Archive for March 2012

8 Sources of Inspiration for the New Facebook Timeline

The new Facebook “Timeline” layout for Pages rolls out for everyone — like it or not– on March 30, eight days from now. Are you ready to go? Here are eight ideas and sources of inspiration to get you thinking.

1.) Choose a cool cover image. The most visually striking feature of Timeline is the new cover image at the top of the page. This image is an opportunity to show visitors to the page something unique and gorgeous about you. When choosing this image I think it is especially important to think of new visitors who have not yet liked your page and do not yet potentially get your updates through their News Feeds. Karine Joly at collegewebeditor.com compiled a list of some example cover images from early adopters in higher ed.

For inspiration outside higher ed, I look no further than Cupcakes by Heather & Lori. Of course, the subject matter works in their favor. You can’t go too far wrong with cupcakes! But I love the idea of seasonality here, with their Easter cupcakes on display. Shows the potential fan what is interesting now.

screenshot of cupcakes Facebook page

This idea could definitely work in higher ed, around the academic calendar, around sports seasons, etc. Even the standard quad building beauty shot could benefit from a sense of season.

2.) Let your students provide your cool cover image. As much as I love our professional photographers, I think the cover image provides a new opportunity to showcase user-generated content.

screenshot of University of Rochester Facebook cover image with libraryAt the University of Rochester, we’ve been running a homepage feature for about three-and-a-half years called Photo Friday. Students, faculty, staff, and alumni (even the occasional parent) submit photos and we choose the best to run as the large homepage photos every Friday. Visitors to the site vote on their favorites over the weekend, and on Monday we announce the favorite. We always post both the homepage gallery and each week’s winner to the FB page, so why not make the winner the cover image for the remainder of the week?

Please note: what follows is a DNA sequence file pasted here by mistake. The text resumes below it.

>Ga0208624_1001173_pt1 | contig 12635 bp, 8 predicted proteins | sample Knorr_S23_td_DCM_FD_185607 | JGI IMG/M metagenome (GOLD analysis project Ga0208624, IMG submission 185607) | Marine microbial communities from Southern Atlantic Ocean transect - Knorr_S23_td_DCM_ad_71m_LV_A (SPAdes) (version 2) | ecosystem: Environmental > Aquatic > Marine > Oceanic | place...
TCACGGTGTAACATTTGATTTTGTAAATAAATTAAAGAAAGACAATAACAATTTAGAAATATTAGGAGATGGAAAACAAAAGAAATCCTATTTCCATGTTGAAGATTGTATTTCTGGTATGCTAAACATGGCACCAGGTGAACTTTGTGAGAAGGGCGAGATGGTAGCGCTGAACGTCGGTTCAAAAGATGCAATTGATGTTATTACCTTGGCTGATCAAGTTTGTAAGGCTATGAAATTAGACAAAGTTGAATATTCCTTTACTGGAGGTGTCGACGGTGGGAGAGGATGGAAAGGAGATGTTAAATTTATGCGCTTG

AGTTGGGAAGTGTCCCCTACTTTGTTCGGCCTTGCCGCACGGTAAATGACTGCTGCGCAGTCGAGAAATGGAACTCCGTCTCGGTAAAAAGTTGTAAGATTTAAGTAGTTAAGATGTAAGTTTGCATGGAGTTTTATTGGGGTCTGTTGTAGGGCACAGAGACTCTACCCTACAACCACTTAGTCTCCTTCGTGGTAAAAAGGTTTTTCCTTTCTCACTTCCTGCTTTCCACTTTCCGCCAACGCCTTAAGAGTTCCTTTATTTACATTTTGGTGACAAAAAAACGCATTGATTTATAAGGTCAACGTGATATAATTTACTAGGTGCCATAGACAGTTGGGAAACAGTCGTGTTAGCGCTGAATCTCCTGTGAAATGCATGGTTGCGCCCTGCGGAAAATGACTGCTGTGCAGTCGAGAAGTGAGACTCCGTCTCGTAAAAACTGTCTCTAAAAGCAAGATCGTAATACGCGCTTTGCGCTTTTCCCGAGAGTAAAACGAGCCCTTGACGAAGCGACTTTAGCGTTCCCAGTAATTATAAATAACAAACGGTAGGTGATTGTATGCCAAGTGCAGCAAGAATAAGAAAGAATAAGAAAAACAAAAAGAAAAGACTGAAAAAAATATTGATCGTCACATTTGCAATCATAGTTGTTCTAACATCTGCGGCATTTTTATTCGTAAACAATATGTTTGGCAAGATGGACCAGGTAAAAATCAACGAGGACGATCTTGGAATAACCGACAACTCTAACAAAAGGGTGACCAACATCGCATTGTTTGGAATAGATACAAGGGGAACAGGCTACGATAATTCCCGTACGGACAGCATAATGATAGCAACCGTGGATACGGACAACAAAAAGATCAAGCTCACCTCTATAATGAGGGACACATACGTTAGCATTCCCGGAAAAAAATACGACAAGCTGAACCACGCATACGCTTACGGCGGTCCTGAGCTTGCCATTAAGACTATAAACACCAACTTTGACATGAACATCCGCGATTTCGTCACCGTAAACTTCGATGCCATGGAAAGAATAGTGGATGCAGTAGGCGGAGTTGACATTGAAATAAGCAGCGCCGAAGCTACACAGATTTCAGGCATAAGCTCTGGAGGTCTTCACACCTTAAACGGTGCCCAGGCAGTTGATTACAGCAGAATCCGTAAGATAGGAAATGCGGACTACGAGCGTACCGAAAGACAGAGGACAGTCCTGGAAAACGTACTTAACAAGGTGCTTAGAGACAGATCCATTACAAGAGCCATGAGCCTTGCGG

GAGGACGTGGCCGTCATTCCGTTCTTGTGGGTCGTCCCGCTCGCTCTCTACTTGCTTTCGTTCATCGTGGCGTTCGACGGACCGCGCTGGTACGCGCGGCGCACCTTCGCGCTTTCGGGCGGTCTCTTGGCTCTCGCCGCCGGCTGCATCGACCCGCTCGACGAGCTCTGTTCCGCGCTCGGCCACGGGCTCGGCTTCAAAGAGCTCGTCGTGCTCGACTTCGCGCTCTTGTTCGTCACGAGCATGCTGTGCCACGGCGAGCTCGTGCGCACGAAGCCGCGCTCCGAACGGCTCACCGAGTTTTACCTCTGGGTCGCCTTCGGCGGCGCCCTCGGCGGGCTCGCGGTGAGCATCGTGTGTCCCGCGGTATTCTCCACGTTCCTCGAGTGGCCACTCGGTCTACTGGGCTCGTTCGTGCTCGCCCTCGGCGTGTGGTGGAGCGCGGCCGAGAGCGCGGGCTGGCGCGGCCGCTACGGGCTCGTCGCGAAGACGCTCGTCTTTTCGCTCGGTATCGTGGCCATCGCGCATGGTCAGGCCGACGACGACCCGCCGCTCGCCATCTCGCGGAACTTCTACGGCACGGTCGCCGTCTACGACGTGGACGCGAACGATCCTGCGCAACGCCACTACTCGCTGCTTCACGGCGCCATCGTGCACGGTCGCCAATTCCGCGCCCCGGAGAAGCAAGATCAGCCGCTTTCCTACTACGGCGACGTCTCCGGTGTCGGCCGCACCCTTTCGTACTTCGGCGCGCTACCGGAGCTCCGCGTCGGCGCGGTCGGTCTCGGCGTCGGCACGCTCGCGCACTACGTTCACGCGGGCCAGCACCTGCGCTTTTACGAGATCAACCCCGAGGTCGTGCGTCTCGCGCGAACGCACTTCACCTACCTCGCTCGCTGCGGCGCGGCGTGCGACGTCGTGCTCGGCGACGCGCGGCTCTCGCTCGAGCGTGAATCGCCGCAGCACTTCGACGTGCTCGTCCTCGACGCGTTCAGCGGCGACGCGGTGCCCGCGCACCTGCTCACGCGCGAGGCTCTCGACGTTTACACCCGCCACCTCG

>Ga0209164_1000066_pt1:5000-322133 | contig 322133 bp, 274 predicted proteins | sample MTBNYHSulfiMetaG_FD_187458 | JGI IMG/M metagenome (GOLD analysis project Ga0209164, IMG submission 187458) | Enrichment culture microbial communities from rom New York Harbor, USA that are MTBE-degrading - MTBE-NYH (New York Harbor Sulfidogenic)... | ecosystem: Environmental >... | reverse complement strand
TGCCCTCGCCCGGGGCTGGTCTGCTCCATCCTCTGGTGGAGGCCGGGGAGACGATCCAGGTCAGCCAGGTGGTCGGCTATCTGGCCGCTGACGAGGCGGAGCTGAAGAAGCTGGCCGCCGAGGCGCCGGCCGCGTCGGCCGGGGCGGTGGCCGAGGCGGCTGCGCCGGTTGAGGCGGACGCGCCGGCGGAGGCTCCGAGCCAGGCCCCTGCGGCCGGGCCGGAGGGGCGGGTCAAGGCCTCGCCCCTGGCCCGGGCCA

3.) Provide your fans with their own school-themed cover images. I love this idea from Arizona State. They provided ASU-themed cover images for their Sun Devil-crazed alumni and students, all sized up and ready to be used by their fans on their own profile pages. Such a great way to allow your fans to show off their school pride to their Facebook friends.

BTW — the cover image dimensions are 851px by 315px. You can upload a larger photo than that and Facebook will allow you to slide it around to position it as you like.

4.) Use custom cover images for your apps. Facebook tabs are a thing of the past in the new Timeline. They’ve kinda been a thing of the past for awhile though, relegated as they were to links along the left side as opposed to the true tab interface.

I never used a default landing tab other than the Wall, so I’m not very familiar with how those used to work. But in the new Timeline, tabs have a new life as apps. And each app has its own thumbnail image. There are default images (and labels) provided by Facebook, but you can change these images to align with your graphic identity or to just stand out more. This video describes how to manage and edit apps custom settings.